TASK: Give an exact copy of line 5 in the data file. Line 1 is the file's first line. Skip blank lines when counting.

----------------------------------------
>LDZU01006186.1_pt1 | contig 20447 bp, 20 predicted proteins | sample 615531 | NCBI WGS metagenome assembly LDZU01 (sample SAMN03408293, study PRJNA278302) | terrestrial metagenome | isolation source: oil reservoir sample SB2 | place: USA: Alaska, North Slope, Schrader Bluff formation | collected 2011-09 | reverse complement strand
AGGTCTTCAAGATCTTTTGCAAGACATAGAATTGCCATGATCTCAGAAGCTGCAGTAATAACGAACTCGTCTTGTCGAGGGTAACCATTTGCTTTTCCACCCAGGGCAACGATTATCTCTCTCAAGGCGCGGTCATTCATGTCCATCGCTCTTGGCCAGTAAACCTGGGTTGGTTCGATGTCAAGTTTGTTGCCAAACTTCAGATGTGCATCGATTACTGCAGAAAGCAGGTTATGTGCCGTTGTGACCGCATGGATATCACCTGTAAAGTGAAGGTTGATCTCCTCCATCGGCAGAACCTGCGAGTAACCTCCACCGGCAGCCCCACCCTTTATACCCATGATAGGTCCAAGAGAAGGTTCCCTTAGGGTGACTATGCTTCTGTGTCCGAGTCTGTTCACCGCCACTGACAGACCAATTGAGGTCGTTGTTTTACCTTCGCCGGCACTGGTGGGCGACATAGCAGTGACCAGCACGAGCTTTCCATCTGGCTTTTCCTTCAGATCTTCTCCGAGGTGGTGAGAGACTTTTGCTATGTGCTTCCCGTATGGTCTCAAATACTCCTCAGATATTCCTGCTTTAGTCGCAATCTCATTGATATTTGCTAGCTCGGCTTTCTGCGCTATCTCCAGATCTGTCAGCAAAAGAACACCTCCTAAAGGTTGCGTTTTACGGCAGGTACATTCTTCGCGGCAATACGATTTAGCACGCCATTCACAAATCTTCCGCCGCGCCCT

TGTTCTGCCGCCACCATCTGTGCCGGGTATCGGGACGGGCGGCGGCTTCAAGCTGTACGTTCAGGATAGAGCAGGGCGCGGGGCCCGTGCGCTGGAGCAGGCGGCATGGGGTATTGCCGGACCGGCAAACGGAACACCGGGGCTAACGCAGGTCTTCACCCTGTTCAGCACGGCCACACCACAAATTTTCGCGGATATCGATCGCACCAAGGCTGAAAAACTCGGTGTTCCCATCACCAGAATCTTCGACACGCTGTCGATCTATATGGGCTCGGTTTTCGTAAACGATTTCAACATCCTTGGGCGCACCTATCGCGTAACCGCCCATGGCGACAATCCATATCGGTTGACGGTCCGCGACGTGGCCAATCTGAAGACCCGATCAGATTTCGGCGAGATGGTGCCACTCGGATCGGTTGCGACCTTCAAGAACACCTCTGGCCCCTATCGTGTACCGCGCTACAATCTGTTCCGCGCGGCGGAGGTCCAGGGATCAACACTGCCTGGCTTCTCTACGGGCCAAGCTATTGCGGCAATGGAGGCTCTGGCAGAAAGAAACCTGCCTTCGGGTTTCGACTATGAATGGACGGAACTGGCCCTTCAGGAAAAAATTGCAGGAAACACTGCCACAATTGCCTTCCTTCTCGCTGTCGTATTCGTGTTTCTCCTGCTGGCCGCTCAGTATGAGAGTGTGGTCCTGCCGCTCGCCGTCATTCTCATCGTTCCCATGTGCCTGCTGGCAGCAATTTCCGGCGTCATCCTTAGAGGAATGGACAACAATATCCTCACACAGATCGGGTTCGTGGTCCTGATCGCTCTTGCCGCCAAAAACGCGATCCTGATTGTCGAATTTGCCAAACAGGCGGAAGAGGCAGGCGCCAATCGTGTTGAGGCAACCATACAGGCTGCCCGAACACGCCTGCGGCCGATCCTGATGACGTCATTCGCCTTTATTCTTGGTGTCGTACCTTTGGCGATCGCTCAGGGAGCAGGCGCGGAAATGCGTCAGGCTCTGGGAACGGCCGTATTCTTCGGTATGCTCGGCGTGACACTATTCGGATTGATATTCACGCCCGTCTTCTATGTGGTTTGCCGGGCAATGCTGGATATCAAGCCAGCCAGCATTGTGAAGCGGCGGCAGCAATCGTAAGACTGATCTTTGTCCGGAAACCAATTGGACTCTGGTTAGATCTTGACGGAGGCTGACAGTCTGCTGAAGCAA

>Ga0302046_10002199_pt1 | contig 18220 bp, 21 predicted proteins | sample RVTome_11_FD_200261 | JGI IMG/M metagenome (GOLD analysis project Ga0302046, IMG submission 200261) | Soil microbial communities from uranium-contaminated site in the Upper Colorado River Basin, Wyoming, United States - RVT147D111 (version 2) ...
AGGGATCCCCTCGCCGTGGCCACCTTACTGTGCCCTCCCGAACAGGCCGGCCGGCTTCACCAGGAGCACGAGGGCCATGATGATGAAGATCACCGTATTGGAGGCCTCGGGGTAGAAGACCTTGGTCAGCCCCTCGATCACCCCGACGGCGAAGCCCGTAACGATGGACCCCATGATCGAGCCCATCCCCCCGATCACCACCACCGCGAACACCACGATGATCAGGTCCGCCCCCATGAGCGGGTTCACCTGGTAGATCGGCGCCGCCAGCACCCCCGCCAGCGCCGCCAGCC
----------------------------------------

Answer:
AGGGATCCCCTCGCCGTGGCCACCTTACTGTGCCCTCCCGAACAGGCCGGCCGGCTTCACCAGGAGCACGAGGGCCATGATGATGAAGATCACCGTATTGGAGGCCTCGGGGTAGAAGACCTTGGTCAGCCCCTCGATCACCCCGACGGCGAAGCCCGTAACGATGGACCCCATGATCGAGCCCATCCCCCCGATCACCACCACCGCGAACACCACGATGATCAGGTCCGCCCCCATGAGCGGGTTCACCTGGTAGATCGGCGCCGCCAGCACCCCCGCCAGCGCCGCCAGCC